Britain is pulling out of an agreement that permits fishermen from five other countries to operate in UK waters, the first step in reasserting control over its fishing industry as it prepares to leave the European Union.
The government of Theresa May announced on Sunday it will trigger the two-year process of leaving the London Fisheries Convention, which allows vessels from France, Belgium, Germany, Ireland and the Netherlands to fish between six and 12 nautical miles off the UK coastline.
Britain signed the 1964 convention before it joined the EU and would be bound by its terms after leaving the bloc unless it starts to withdraw from the treaty now.
Michael Gove, UK environment secretary, said the move will lead “to a more competitive, profitable and sustainable industry for the whole of the UK”.
“We will have control, we can decide the terms of access,” Gove told the BBC Andrew Marr show.
Gove, a prominent leave campaigners in the EU referendum, also said that once Britain left the trading bloc, it would be able to extend control of its waters to 200 miles, or to the median line between Britain and France or Britain and Ireland.
He said that leaving the London Fisheries Convention meant that for the first time in more than 50 years, Britain would be able to decide who could access its waters.
“This is a historic first step towards building a new domestic fishing policy as we leave the European Union – one which leads to a more competitive, profitable and sustainable industry for the whole of the UK,” he said.
|The 1964 London Fisheries Convention allows vessels from France, Belgium, Germany, Ireland and the Netherlands to fish between six and 12 nautical miles off the UK coastline [Reuters]|
Resource-rich fishing grounds
According to government figures, British vessels caught 708,000 tonnes of fish in 2015, worth $1bn.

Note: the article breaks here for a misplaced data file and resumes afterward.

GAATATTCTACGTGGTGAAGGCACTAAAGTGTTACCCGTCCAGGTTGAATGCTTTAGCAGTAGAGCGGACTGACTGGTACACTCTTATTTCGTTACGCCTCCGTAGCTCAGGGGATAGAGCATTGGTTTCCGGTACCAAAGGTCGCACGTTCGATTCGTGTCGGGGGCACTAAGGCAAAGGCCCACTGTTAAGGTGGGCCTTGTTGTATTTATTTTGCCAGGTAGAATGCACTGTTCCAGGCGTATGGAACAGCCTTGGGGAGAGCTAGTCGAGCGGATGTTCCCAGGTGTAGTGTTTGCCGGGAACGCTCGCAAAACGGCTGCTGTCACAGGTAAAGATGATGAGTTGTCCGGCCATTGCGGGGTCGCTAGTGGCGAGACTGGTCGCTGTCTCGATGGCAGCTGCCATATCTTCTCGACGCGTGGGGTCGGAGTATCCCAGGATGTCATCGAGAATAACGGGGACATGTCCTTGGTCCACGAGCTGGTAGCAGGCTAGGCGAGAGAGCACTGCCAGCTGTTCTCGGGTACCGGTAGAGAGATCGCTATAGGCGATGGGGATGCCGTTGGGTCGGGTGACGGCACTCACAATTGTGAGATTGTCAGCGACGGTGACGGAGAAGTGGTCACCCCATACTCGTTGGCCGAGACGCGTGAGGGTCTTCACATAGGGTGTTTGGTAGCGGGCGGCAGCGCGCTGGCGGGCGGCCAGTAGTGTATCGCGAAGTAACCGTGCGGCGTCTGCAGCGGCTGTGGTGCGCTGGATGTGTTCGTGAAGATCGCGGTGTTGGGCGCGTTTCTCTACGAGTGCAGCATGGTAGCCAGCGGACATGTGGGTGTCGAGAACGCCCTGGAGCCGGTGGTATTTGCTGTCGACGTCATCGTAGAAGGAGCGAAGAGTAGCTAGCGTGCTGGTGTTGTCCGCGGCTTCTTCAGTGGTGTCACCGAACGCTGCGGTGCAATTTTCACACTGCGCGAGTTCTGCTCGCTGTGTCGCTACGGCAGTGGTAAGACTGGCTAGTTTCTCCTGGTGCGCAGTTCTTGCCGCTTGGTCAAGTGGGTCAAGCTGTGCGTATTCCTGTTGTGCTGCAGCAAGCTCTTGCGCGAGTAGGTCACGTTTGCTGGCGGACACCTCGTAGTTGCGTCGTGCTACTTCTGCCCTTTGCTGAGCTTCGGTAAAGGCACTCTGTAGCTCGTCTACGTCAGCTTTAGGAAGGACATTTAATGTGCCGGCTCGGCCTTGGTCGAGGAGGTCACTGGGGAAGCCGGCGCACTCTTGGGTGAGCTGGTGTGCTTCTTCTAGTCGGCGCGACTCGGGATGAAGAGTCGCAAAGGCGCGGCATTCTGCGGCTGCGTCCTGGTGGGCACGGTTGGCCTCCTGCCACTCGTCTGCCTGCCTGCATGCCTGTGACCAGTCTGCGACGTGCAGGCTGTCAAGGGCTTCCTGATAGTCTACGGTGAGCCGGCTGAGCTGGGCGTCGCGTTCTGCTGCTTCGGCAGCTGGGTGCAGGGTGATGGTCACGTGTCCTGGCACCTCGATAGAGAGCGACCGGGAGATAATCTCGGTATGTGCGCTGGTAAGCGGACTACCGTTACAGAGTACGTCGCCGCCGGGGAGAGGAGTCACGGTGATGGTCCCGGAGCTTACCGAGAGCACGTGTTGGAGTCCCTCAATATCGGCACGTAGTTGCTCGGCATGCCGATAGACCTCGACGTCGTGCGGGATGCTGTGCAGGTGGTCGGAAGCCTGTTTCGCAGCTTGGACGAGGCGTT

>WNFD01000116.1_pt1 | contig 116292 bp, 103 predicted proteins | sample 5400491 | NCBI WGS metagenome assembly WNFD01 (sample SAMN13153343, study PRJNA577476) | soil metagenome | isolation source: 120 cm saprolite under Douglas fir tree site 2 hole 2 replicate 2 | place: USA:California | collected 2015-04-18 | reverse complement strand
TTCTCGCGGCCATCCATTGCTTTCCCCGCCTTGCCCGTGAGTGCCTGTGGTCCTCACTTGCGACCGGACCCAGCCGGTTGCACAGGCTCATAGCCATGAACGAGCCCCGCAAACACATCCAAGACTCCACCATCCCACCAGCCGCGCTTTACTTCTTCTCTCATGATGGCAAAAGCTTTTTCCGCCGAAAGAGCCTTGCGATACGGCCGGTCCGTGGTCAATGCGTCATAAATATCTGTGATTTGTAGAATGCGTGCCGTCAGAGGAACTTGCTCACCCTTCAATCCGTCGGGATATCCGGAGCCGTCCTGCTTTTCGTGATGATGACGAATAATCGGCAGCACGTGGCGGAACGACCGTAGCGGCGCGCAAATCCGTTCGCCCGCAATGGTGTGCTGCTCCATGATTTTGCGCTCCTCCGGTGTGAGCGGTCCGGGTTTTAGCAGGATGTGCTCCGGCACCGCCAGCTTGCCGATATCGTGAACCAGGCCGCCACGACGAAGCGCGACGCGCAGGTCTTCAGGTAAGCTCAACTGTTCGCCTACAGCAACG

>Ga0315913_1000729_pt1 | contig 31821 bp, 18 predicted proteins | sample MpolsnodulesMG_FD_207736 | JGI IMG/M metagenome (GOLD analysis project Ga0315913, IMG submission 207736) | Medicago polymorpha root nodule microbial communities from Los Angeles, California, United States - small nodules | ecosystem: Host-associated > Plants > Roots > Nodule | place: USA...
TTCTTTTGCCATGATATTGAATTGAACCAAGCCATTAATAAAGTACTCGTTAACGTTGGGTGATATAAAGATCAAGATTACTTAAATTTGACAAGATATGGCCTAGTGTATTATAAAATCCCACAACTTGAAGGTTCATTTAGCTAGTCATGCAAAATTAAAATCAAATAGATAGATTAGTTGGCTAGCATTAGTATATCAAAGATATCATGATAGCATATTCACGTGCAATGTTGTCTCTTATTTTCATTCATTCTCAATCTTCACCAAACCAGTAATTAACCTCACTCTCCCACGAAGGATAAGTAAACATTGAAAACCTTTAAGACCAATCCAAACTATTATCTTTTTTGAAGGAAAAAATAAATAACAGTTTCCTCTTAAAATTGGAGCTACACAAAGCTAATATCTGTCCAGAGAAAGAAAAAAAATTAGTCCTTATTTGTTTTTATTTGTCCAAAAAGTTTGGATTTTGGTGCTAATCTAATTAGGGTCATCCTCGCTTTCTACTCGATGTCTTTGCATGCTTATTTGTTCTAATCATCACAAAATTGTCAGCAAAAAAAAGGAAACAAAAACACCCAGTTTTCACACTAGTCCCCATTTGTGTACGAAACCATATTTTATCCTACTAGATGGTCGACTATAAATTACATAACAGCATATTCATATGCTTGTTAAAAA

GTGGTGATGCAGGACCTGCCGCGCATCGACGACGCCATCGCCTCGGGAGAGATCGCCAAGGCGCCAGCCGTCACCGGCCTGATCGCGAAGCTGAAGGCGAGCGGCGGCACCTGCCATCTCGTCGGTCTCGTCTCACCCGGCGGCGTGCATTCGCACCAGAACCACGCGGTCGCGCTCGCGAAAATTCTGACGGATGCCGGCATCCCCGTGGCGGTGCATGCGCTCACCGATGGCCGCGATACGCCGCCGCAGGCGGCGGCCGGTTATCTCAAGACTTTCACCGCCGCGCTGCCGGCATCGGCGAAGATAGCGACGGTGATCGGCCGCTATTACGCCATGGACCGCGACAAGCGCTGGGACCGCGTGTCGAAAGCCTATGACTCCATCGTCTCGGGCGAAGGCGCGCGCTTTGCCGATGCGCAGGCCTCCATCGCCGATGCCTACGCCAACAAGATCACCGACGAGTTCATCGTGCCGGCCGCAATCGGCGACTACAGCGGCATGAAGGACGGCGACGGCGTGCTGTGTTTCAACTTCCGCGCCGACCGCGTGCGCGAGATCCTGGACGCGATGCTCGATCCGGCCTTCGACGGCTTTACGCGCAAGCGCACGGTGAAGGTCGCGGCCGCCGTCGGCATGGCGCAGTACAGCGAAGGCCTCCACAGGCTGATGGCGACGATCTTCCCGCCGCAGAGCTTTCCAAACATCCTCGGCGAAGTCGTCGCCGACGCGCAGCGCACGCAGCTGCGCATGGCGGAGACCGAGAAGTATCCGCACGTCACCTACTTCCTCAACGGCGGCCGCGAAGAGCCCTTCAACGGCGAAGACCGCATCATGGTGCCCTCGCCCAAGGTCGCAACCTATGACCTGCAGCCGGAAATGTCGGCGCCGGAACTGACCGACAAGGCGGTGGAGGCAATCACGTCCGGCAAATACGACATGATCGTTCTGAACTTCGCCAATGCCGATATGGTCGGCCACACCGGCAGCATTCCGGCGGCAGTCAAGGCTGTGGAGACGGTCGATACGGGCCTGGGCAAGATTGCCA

Other members of the convention landed an estimated 10,000 tonnes of fish in British waters within 12 nautical miles of the British coast.
Ireland’s minister for agriculture, food and the marine Michael Creed said the move was “unwelcome and unhelpful”, but not surprising at the start of Brexit negotiations, including the common fisheries policy.
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“The Irish fishing fleet has access to parts of the UK six-12 mile zone, as has the UK fleet to parts of the Irish zone,” he said.
“These access rights were incorporated into the EU Common Fisheries Policy when we joined the EU.”
The European Commission said it “took note”, but also felt the convention had been superseded by EU law, the BBC reported.
Fishing rights became a hot topic during the campaign for the June 2016 Brexit referendum, with British fishermen voicing frustration over EU fishing quotas.
Leading Brexit campaigner Nigel Farage even led a small flotilla of fishermen up the Thames a week before the referendum, arguing Britain’s fishing industry was “literally being destroyed” as a result of EU membership.
Source: News agencies